#8 Edited by believer258 (12201 posts) -

@hailinel said:

@crimsonavenger: As long as demand is there, the prices stay higher. Prices typically don't drop to a dramatic degree until the demand at the current price is no longer there.

Is Lego City Undercover really big enough to stay at $50, though?

I don't know the exact reason why Nintendo keeps the prices on their games so high, though I'd guess that's part of their insistence on sticking to old-school business models and ideas period. I don't think Nintendo games have ever been cheap.

#9 Posted by Nettacki (1320 posts) -

@believer258: Metroid Other M is a Nintendo game and it has often been sold at bargain bin prices years after release ($5-10, depending on where you get it).

#10 Edited by cloudymusic (1233 posts) -

Super Mario 64 DS, a game that came out in 2004, still sits at $29.99 retail.

#11 Posted by BigSocrates (409 posts) -

Super Mario 64 DS, a game that came out in 2004, still sits at $29.99 retail.

Not to mention it's a port of a game from the mid-90s. The original game is probably older than most of the people it's being purchased for at this point.

#12 Posted by Hailinel (25205 posts) -

@hailinel said:

@crimsonavenger: As long as demand is there, the prices stay higher. Prices typically don't drop to a dramatic degree until the demand at the current price is no longer there.

Is Lego City Undercover really big enough to stay at $50, though?

I don't know the exact reason why Nintendo keeps the prices on their games so high, though I'd guess that's part of their insistence on sticking to old-school business models and ideas period. I don't think Nintendo games have ever been cheap.

Oh, they do, though it might also depend on the retailer. I remember a time when Other M was selling for $50 at Best Buy and like $15 new at the Gamestop across the street. It was bizarre.

#13 Posted by believer258 (12201 posts) -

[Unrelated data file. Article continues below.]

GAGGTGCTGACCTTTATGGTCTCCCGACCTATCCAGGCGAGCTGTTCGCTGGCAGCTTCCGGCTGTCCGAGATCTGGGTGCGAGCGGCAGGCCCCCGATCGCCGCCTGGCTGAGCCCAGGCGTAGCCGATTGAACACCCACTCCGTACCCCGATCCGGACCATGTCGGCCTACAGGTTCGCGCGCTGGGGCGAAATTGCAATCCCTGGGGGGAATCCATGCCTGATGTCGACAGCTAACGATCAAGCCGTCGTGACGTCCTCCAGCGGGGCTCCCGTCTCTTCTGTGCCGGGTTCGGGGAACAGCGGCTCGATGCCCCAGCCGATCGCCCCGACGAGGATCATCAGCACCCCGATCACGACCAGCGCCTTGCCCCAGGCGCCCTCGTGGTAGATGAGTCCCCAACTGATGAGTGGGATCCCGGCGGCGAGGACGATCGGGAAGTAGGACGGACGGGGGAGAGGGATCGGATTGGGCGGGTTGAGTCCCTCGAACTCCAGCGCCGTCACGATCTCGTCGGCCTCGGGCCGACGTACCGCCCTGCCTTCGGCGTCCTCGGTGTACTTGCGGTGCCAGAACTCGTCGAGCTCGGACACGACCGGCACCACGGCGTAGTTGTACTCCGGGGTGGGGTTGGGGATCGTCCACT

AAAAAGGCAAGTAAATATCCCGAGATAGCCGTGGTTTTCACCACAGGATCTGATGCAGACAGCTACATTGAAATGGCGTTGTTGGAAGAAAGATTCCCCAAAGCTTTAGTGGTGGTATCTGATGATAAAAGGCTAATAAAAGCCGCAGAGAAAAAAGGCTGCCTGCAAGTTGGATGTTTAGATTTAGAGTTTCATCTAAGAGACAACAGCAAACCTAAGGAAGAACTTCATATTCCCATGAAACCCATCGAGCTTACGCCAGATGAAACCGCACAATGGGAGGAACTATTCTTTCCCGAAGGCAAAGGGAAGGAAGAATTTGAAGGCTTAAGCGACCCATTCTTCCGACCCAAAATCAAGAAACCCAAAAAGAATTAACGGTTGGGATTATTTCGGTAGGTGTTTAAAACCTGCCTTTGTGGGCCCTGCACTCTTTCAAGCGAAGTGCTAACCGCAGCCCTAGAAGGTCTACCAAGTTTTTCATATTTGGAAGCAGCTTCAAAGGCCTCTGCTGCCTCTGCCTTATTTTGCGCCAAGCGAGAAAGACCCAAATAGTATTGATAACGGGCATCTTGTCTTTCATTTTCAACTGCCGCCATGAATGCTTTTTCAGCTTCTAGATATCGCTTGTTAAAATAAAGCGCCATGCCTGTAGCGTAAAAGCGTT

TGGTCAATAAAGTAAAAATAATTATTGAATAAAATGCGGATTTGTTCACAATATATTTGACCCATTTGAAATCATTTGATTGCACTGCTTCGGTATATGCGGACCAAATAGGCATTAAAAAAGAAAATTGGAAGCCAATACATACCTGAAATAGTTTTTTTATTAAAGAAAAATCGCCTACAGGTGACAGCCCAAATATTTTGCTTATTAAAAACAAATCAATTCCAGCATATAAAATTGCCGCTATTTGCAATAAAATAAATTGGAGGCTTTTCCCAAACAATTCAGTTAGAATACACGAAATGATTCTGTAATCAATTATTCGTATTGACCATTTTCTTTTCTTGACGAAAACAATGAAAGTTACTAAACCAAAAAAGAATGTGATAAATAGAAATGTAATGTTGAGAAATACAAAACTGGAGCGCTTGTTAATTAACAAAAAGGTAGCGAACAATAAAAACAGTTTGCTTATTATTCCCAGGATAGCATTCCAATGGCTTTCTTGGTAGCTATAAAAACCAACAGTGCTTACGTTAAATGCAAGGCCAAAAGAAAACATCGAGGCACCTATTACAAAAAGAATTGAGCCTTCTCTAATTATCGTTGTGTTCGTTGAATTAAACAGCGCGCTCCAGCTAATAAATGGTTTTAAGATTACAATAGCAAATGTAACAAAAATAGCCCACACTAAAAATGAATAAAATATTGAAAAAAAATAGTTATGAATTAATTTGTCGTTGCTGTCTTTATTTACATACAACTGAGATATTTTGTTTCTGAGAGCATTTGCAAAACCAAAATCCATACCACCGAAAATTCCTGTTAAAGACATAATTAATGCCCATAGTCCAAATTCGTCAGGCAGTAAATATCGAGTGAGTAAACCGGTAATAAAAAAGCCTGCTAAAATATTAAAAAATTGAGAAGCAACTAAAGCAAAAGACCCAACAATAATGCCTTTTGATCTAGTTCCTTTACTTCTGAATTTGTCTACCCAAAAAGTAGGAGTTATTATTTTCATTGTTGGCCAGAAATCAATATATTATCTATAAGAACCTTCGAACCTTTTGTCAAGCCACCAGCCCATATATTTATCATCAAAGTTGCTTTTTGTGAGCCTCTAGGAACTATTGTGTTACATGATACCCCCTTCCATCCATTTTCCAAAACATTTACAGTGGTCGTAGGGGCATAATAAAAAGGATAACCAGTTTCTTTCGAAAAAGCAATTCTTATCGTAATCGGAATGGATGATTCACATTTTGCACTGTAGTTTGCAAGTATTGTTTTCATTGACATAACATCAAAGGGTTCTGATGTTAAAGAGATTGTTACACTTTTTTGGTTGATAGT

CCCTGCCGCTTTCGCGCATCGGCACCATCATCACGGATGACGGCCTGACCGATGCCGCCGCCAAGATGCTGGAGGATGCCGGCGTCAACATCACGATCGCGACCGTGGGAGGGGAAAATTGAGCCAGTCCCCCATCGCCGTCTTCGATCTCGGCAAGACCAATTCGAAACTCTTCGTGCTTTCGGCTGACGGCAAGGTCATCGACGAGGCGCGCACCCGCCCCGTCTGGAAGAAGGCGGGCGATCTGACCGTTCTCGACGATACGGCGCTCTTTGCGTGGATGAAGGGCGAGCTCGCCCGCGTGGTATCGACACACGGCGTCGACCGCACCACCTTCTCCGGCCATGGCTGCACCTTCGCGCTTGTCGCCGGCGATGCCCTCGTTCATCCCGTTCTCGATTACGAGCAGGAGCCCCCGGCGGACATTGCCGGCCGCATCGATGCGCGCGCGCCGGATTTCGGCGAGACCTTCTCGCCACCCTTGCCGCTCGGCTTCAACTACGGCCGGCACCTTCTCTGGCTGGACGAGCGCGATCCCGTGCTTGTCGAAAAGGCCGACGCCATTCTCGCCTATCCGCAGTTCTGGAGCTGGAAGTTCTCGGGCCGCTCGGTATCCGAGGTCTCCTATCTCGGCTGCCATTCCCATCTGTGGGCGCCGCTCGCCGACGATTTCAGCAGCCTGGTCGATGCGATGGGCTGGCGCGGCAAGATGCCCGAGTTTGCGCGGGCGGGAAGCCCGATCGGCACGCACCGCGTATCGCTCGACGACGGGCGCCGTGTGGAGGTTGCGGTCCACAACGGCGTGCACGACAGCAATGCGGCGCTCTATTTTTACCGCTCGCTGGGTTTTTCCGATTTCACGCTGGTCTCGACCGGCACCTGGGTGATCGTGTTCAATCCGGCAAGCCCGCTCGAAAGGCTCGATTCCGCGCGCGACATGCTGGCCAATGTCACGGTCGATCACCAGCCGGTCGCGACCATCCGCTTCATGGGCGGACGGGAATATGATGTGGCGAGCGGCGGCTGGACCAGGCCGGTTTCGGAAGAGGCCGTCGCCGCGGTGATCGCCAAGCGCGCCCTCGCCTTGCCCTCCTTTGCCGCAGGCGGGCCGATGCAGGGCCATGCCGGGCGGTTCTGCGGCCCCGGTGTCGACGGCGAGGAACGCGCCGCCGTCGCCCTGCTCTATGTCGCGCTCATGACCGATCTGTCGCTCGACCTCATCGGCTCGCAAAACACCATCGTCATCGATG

@nettacki said:

@believer258: Metroid Other M is a Nintendo game and it has often been sold at bargain bin prices years after release ($5-10, depending on where you get it).

It also isn't exactly one of their system sellers due to its less than stellar reception.

@hailinel said:

@believer258 said:

@hailinel said:

@crimsonavenger: As long as demand is there, the prices stay higher. Prices typically don't drop to a dramatic degree until the demand at the current price is no longer there.

Is Lego City Undercover really big enough to stay at $50, though?

I don't know the exact reason why Nintendo keeps the prices on their games so high, though I'd guess that's part of their insistence on sticking to old-school business models and ideas period. I don't think Nintendo games have ever been cheap.

Oh, they do, though it might also depend on the retailer. I remember a time when Other M was selling for $50 at Best Buy and like $15 new at the Gamestop across the street. It was bizarre.

Well, you can find them cheap at times, they just seem to take a lot longer than most other publishers to knock the prices of their games down.

Their games definitely tend to stay more expensive than Microsoft and Sony's do, though. I got Forza Horizon for $15 a month after it came out, on a Black Friday sale at Microsoft's own online store. Those two seem to have taken a page out of Steam's book.

#14 Posted by Marokai (3150 posts) -

I'll be completely honest and say this is one of the reasons I have not bought many Wii U games at all despite owning the system since last December. There are a ton of games coming out all the time and I'm not a person with money growing on trees.

I even went out of my way on Black Friday to look for Wii U games that weren't full price, and there was absolutely nothing worthwhile. Meanwhile, games that came out just a few weeks or months prior were marked down by a third or more. At Walmart, Assassin's Creed 4 was $35 and BF4 was $25! It isn't even an exclusives argument; Beyond: Two Souls and The Last of Us were 25 dollars at Walmart. Nintendo games discounted? Fuck-all. Unless you were a fan of the 3DS, then you got a handful of good marked down games.